While President Donald Trump has boasted that his tariffs imposed on China and other countries have made billions of dollars for the U.S., the reality is that no foreign country has actually paid for any of it.
Bloomberg reported that more than $13 billion in duties were assessed on imported goods as of Dec. 18, according to data from U.S. Customs and Border Protection. But while Trump has suggested that China and other countries are paying for these tariffs, trade economists say that simply isn’t the case. Instead, U.S. businesses and consumers could ultimately pay the biggest price for these tariffs due to higher costs.
Johns Hopkins University applied economics professor Steve Hanke, a member of the Council of Economic Advisers under President Ronald Reagan, recently tweeted: “Tariffs on Chinese imports are paid by Americans, not by the Chinese or their government. The President’s tariffs are simply a #tax on American consumers.”
And earlier this month Purdue University agriculture economist Wally Tyner noted that the trade war between the U.S. and China has ended up costing billions of dollars for both sides during 2018, with agriculture taking the biggest hit. The tariffs have also resulted in an additional $1 billion per month in costs for the technology industry, and have hurt the U.S. retail, manufacturing and construction markets, with increased costs for goods.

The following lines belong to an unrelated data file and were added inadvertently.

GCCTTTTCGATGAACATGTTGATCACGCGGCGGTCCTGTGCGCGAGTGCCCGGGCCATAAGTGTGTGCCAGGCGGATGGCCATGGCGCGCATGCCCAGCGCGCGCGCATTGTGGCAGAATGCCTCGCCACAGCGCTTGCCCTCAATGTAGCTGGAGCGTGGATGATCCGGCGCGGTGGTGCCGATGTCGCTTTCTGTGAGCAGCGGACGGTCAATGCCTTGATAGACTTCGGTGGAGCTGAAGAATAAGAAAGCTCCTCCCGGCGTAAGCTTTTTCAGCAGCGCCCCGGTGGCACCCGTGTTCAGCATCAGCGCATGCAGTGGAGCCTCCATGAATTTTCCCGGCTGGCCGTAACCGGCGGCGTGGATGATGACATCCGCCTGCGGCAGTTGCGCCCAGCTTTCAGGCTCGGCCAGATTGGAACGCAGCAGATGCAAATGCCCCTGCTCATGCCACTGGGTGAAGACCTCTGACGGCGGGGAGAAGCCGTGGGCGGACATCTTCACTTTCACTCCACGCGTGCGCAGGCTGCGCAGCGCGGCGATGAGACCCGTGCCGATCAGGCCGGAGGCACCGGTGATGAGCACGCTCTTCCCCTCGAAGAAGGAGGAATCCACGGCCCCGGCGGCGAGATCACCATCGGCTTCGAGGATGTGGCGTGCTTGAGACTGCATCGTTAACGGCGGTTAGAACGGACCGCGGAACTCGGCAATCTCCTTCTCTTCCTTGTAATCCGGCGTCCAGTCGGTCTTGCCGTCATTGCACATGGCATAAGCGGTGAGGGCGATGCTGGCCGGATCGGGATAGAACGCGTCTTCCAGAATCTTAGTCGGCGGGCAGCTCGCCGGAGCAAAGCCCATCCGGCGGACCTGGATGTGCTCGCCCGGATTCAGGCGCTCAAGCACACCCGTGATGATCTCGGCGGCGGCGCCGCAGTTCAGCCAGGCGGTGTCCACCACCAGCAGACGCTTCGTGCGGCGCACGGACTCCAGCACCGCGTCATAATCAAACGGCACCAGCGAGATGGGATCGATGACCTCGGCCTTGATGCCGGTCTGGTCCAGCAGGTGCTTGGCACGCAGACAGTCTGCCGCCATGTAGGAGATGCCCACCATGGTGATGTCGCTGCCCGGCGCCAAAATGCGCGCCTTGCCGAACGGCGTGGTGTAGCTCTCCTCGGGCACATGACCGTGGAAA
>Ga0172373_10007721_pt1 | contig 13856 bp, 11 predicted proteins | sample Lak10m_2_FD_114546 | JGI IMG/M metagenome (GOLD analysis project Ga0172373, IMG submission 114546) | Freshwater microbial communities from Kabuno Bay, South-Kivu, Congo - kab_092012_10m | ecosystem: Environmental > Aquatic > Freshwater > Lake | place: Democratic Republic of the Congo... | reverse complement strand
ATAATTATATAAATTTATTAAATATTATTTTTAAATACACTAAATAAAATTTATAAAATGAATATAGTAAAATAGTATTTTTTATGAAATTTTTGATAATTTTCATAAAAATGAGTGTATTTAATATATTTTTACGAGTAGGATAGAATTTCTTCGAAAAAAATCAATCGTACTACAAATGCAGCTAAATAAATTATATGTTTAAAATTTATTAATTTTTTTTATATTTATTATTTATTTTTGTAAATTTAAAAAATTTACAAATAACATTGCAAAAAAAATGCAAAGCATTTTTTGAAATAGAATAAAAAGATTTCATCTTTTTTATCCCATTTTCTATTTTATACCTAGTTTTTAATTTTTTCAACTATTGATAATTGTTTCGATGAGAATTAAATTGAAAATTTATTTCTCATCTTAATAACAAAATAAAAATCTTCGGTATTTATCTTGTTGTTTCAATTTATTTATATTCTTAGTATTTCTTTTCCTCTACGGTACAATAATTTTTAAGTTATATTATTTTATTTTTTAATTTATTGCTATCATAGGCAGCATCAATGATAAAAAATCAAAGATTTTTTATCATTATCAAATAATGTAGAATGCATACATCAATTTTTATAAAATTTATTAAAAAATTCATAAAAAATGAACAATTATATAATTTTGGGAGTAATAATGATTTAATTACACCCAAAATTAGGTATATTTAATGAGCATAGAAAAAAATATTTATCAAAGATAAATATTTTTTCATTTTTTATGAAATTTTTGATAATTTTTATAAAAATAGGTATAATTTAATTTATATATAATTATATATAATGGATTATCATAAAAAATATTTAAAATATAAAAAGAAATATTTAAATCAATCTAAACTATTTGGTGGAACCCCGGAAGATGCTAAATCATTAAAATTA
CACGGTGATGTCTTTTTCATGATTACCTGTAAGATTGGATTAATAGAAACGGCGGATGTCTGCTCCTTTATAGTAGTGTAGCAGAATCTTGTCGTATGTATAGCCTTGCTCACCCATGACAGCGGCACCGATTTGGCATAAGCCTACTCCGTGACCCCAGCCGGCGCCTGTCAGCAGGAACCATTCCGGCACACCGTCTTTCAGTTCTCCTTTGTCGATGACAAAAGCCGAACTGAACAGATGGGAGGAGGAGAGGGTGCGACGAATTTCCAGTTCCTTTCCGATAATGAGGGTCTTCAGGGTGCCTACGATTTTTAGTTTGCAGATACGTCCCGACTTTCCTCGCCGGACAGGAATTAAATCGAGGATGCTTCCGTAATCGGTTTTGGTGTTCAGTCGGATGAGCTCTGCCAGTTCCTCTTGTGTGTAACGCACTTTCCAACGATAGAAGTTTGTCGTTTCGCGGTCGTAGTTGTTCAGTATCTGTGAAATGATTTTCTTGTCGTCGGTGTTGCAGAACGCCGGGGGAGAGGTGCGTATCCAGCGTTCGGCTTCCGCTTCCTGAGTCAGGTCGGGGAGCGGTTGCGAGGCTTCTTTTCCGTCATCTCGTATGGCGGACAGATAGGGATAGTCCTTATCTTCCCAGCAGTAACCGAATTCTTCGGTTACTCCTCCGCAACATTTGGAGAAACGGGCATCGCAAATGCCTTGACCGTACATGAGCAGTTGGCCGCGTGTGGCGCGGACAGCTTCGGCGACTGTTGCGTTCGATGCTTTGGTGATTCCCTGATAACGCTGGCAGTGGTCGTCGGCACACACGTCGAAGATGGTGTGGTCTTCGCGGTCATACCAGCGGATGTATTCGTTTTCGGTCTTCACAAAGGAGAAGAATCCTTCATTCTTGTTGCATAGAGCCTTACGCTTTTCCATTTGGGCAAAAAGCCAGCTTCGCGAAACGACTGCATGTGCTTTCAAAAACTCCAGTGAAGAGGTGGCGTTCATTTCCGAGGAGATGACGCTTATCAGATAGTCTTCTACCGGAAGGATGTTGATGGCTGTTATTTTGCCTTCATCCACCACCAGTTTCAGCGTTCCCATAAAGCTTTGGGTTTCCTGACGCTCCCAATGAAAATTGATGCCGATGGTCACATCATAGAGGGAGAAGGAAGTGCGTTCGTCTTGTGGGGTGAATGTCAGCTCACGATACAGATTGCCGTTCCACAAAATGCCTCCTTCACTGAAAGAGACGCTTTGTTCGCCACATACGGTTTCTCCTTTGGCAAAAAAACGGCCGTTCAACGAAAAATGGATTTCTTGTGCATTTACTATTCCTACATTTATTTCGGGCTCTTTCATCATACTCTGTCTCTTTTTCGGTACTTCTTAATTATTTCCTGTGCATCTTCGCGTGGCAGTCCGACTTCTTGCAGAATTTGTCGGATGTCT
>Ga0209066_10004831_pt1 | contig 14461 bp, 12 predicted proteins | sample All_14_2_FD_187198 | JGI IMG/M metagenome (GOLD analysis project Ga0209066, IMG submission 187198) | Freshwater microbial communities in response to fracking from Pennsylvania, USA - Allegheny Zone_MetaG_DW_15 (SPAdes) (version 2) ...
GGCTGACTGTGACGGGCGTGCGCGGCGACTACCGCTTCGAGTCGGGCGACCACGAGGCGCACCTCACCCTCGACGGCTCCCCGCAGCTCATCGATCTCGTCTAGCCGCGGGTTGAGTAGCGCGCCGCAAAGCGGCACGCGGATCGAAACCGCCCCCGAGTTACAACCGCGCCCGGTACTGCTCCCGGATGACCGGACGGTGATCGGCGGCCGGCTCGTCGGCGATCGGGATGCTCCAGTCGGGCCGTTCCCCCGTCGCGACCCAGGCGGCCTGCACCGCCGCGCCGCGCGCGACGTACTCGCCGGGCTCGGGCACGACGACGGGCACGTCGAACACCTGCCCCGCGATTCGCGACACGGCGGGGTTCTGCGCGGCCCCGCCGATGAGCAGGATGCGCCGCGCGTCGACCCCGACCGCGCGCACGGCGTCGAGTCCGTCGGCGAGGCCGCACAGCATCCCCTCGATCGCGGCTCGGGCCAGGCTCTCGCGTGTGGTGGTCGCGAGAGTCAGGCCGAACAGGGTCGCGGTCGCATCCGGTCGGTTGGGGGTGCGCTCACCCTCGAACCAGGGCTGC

“Let me be very clear: Tariffs are taxes paid by American families and American businesses — not by foreigners,’’ Thomas Donohue, president of the U.S. Chamber of Commerce, said in his annual state of American business address last week.
But Trump has insisted that the long-term benefits from new trade deals will make any current economic strain worth it. And executives from some of the country’s biggest tech companies reportedly agree with him. Last week, CNBC’s Jim Cramer said that during a trip to San Francisco last week a “surprising number of people in the tech industry” said they were fine with with any short term issues if it resulted in a better trade relationship with China.
“What they said was ‘If we’re going to take on China, now’s the time to do it,’” Cramer was quoted as saying. “They may not be fans of President Trump, but they’re on board with the trade war.”